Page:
Just hours after Republican candidate Donald Trump won what many are calling the greatest upset in U.S. Presidential history in large part to the efforts of the National Rifle Association and the nation’s 110+ million gun owners, the NRA is signaling that reforming federal gun laws is a high priority.
Learn about the history of #suppressors with @NRA and @silencerco: https://t.co/1HBVpCqVCc #FightTheNoise pic.twitter.com/eVufkxcaP2
— NRA Blog (@NRAblog) November 9, 2016
The tweet from the NRA Blog’s Twitter account may seem innocuous enough as a link to an article on the history of suppressors, but it wouldn’t be wrong to read more into that; the Hearing Protection Act of 2015 is the focus of the”Fight the Noise” campaign is to effectively pull suppressors out of the National Firearms Act of 1934. Instead of having to pay an absurd $200 tax and waiting the better part of a year to be approved for what is nothing more or less than a muffler for your gun (indeed, Hiram Percy Maxim invented the car muffler and gun muffler concurrently), you’ll be able to buy a silencer without paying a punitive tax or absurd delays for a baffled metal can.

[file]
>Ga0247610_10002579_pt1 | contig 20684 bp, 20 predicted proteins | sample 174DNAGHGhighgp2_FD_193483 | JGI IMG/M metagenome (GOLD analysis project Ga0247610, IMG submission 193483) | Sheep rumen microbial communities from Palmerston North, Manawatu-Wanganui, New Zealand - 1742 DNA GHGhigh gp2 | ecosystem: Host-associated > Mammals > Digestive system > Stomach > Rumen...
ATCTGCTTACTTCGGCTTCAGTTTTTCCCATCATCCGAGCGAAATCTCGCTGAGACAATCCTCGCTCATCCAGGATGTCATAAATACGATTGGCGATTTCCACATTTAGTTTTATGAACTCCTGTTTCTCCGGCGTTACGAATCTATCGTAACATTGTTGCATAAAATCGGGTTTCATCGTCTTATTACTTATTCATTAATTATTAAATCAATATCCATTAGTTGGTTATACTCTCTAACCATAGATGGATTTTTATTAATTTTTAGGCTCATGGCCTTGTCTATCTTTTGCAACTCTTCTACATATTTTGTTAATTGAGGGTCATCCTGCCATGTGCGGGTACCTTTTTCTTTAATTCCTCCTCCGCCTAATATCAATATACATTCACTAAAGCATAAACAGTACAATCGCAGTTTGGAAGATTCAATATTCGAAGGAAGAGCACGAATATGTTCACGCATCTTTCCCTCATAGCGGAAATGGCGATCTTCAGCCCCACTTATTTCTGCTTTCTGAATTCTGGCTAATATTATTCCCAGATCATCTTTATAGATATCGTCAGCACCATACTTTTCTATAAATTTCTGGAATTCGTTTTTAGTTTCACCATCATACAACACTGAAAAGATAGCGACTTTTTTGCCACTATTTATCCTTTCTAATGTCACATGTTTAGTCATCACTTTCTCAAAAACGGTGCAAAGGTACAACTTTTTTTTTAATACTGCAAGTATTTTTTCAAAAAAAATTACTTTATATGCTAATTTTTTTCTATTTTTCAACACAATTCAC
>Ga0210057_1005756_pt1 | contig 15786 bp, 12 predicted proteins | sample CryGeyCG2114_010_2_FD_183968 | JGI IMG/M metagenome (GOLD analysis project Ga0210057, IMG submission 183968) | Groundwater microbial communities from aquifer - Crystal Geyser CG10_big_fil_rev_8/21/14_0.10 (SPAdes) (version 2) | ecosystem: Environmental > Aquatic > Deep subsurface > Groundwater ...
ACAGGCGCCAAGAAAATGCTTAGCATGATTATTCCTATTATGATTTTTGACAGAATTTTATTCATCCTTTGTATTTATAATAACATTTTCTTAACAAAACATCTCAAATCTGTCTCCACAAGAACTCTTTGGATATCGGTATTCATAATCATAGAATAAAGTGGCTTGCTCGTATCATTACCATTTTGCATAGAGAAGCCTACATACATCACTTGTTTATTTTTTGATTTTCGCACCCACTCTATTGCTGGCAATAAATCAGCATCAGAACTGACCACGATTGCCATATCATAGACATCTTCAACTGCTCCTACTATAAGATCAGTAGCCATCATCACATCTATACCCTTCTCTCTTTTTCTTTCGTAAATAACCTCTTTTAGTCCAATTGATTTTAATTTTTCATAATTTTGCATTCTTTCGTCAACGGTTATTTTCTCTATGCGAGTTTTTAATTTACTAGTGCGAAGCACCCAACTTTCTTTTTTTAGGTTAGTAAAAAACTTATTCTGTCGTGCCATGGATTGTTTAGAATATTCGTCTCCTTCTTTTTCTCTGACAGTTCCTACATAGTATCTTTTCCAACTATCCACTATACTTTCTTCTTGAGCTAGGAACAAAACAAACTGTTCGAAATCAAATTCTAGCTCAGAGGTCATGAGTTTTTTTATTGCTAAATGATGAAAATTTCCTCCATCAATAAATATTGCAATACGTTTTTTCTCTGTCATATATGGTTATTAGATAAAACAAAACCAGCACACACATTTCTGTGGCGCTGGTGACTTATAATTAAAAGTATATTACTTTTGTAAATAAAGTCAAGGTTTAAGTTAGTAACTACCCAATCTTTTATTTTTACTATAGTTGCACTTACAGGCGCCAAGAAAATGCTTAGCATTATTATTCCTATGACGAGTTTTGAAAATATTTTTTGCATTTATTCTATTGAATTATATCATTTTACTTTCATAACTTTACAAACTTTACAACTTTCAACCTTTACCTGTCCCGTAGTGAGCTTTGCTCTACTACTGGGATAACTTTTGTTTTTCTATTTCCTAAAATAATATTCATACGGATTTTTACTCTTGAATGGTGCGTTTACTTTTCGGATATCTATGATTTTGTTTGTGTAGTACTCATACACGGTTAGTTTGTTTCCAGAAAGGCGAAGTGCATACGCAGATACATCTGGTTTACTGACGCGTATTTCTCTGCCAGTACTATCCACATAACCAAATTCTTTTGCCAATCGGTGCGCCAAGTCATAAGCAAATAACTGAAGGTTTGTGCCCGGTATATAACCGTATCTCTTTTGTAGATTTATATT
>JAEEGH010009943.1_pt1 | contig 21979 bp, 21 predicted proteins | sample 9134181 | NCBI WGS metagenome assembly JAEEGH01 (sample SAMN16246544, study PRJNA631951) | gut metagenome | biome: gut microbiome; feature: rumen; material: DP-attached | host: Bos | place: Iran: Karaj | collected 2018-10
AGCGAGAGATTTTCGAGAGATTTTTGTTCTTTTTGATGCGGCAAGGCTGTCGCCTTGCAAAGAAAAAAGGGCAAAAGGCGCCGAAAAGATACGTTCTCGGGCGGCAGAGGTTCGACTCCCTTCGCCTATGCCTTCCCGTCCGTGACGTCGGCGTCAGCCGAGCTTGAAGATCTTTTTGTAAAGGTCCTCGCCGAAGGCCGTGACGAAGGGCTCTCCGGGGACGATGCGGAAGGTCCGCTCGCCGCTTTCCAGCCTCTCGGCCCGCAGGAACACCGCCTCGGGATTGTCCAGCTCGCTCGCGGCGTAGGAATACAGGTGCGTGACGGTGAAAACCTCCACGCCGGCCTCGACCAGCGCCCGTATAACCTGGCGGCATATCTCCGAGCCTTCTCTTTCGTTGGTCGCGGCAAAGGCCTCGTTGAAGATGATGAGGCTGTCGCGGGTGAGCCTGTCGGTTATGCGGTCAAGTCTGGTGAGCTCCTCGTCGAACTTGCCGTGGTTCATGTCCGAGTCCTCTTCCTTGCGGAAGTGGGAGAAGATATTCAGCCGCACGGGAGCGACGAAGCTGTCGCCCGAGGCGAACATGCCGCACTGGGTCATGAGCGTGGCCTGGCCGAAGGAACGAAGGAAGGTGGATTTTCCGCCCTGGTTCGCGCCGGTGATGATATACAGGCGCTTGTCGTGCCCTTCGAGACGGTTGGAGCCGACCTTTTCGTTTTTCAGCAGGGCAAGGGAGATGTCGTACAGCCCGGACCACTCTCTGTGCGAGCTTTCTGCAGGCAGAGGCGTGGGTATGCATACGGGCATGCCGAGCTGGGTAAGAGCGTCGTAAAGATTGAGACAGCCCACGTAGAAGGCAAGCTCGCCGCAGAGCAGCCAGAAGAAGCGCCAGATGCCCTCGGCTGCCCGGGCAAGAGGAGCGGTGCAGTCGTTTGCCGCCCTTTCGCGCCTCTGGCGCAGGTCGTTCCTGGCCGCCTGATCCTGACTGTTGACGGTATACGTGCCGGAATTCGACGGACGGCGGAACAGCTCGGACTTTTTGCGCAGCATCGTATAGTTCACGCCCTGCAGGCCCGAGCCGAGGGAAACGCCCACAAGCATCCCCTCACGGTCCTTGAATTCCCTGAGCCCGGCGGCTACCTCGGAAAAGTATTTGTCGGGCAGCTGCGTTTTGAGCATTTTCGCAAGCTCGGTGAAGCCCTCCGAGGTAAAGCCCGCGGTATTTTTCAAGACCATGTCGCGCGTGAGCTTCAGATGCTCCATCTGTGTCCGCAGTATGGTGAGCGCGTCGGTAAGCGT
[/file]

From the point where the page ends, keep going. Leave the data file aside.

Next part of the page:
Gun control supporters, of course, are attempting to claim that this will lead to blood in the streets, again, still.
While the bill continues to gain support and attention, not all of it is positive. The Violence Policy Center issued a report on February 11th classifying gun silencers as ‘a threat to public safety’ in response to HR 3799.
“Silencers are military-bred accessories that make it easier for criminals to take innocent lives,” VPC Legislative Director Kristen Rand said in a statement. “Even though silencers are currently difficult for private citizens to obtain, they have already been used in horrific crimes. Elected officials should stand up to the gun industry’s craven attempt to make silencers more easily available.”
Of course, silencers were not “military-bred” as the NRA’s article on their history made perfectly clear. They were used by hunters and target shooters decades before they were ever used to any significant extent by the U.S. military. They were banned in 1934 due to fears that poachers would decimate game populations by poaching to feed their families during the Great Depression.
We’re currently working on developing a list of probable gun rights reforms that President Trump and his Republican Senate and House will address beginning in 2017, with a right-leaning Supreme Court.
It’s going to be a very interesting ride.